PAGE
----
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The Judicial Tenure Commission (JTC) filed a formal complaint against 14-A District Court Judge J. Cedric Simpson, alleging three counts of judicial misconduct arising from a 2013 incident where Crystal Vargas, one of respondent’s interns, was involved in a motor vehicle accident near respondent’s home. Vargas immediately called respondent, and he arrived at the scene approximately 10 minutes later. As the investigating officer was administering a field sobriety test, respondent identified himself to the officer as a judge, had a conversation with Vargas without the officer’s permission. Vargas had a breath-alcohol content (BAC) over the legal limit, and she was placed under arrest. Respondent contacted the township attorney who would be handling Vargas’s case, said that Vargas was his intern. Respondent also contacted the attorney to discuss defense attorneys Vargas might retain. After an investigation into respondent’s conduct, the JTC filed its formal complaint alleging that respondent had interfered with the police investigation into the accident, interfered with Vargas’s prosecution, and made misrepresentations to the JTC. The master appointed to the case found by a preponderance of the evidence that respondent’s actions constituted judicial misconduct on all three counts. The JTC agreed with these findings and concluded that respondent’s conduct violated the Michigan Code of Judicial Conduct and also constituted misconduct in office and conduct clearly prejudicial to the administration of justice under Const 1963, art 6, section 30(2). The JTC recommended that respondent be removed from office and that costs be imposed. The Michigan Supreme Court concluded the JTC correctly found that respondent committed judicial misconduct, but it erred by concluding that removal from office was warranted. A suspension of nine months without pay was proportional to the misconduct. View "In re Hon. J. Cedric Simpson" on Justia Law

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In Docket No. 151800, Clam Lake Township and Haring Charter Township (the Townships) appealed the determination of the State Boundary Commission (the Commission) that an agreement entered into under the Intergovernmental Conditional Transfer of Property by Contract Act (Act 425 agreement) between the Townships was invalid. In Docket No. 153008, as the Commission proceedings in Docket No. 151800 were ongoing, TeriDee, LLC brought an action against the Townships, seeking a declaratory judgment that the Act 425 agreement was void as against public policy because it contracted away Haring’s zoning authority by obligating Haring’s zoning board to rezone pursuant to the agreement. The Act 425 agreement at issue here sought to transfer to Haring Charter Township an undeveloped parcel of roughly 241 acres of land in Clam Lake Township that was zoned for forest-recreational use. The agreement provided a description of the Townships’ desired economic development project, including numerous minimum requirements for rezoning the property. Approximately 141 acres of the land were owned by TeriDee LLC, the John F. Koetje Trust, and the Delia Koetje Trust (collectively, TeriDee), who wished to develop the land for commercial use. To achieve this goal, TeriDee petitioned the Commission to have the land annexed by the city of Cadillac. The Commission found TeriDee’s petition legally sufficient and concluded that the Townships’ Act 425 agreement was invalid because it was created solely as a means to bar the annexation and not as a means of promoting economic development. The Townships appealed the decision in the circuit court, and the court upheld the Commission’s determination, concluding that the Commission had the power to determine the validity of an Act 425 agreement. The Townships sought leave to appeal in the Court of Appeals, which the Court of Appeals denied in an unpublished order. The Michigan Supreme Court held: (1) the State Boundary Commission did not have the authority to determine the validity of the Act 425 agreement and could only find whether an agreement was "in effect"; and (2) an Act 425 agreement can include requirements that a party enact particular zoning ordinances, and the Court of Appeals erred by concluding to the contrary. TeriDee's annexation petition was preempted. Both cases were remanded to the circuit court for further proceedings. View "Clam Lake Township v. Dept. of Licensing & Reg. Affairs" on Justia Law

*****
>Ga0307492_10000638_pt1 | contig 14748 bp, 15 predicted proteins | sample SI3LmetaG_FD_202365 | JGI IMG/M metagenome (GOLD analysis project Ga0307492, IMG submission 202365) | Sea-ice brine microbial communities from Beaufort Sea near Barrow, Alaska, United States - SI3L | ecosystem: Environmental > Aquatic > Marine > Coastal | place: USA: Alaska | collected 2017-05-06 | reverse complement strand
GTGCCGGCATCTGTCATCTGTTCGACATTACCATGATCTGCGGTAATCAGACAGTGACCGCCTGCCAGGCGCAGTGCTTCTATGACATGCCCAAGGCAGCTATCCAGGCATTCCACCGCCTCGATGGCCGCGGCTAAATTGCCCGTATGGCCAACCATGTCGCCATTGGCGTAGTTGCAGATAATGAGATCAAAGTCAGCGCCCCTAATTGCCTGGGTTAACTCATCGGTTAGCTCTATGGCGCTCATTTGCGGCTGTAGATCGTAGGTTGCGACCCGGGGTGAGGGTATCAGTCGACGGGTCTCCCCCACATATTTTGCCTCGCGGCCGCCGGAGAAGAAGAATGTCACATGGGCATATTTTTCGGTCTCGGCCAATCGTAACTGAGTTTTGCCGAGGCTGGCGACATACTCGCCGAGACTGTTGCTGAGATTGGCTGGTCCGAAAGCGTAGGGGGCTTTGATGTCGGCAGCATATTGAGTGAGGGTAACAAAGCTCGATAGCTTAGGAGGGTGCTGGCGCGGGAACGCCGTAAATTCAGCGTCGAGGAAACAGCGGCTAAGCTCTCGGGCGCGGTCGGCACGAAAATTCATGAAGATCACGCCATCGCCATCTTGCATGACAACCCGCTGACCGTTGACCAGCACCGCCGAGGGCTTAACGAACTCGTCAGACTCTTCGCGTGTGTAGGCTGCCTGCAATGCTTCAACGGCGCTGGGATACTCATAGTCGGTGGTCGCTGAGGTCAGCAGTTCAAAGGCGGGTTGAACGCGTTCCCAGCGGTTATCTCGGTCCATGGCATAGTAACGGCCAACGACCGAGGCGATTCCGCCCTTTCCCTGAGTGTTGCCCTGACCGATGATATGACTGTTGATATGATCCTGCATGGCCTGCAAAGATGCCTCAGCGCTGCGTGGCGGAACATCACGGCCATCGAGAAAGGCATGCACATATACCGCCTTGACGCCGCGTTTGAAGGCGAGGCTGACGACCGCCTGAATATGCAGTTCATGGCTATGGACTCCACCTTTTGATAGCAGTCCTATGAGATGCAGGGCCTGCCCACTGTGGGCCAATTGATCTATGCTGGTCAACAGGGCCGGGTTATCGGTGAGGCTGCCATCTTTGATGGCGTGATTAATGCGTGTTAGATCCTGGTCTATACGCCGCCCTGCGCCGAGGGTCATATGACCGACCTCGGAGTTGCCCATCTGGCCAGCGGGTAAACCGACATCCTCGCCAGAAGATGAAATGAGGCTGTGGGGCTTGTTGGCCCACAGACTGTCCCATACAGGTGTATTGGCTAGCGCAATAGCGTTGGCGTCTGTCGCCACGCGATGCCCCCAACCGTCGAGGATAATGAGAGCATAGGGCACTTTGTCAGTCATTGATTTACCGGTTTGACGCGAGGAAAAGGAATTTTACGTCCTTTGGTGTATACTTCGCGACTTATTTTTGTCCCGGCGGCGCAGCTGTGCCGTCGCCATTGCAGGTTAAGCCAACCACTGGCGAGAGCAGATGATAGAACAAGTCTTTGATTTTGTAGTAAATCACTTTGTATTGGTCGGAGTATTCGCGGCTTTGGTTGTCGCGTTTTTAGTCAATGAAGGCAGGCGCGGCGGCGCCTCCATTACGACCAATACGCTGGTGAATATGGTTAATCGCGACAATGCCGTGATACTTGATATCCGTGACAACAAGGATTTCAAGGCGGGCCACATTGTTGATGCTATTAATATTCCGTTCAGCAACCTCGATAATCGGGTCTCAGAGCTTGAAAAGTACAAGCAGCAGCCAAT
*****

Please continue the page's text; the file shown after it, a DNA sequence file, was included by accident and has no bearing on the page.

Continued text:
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Baruch SLS, Inc., a Michigan nonprofit corporation, sought exemptions from real and personal property taxes as a charitable institution under MCL 211.7o and MCL 211.9 for tax years 2010–2012. Petitioner based its request on the fact that it offered an income-based subsidy to qualifying residents of Stone Crest Assisted Living, one of its adult foster care facilities, provided those residents had made at least 24 monthly payments to petitioner. The Tax Tribunal ruled that Stone Crest was not eligible for the exemptions because petitioner did not qualify as a charitable institution under three of the six factors set forth in Wexford Med Group v City of Cadillac, 474 Mich 192 (2006). The Court of Appeals reversed with respect to two of the Wexford factors, but affirmed the denial of the exemptions on the ground that petitioner had failed to satisfy the third Wexford factor because, by limiting the availability of its income-based subsidy, petitioner offered its services on a discriminatory basis. The Michigan Supreme Court found the third factor in the Wexford test excluded only restrictions or conditions on charity that bore no reasonable relationship to a permissible charitable goal. Because the lower courts did not consider Baruch’s policies under the proper understanding of this factor, the Court vacated the Court of Appeals’ and Tax Tribunal’s opinions in part and remanded this case to the Tax Tribunal for further proceedings. View "Baruch SLS, Inc. v. Twp of Tittabawassee" on Justia Law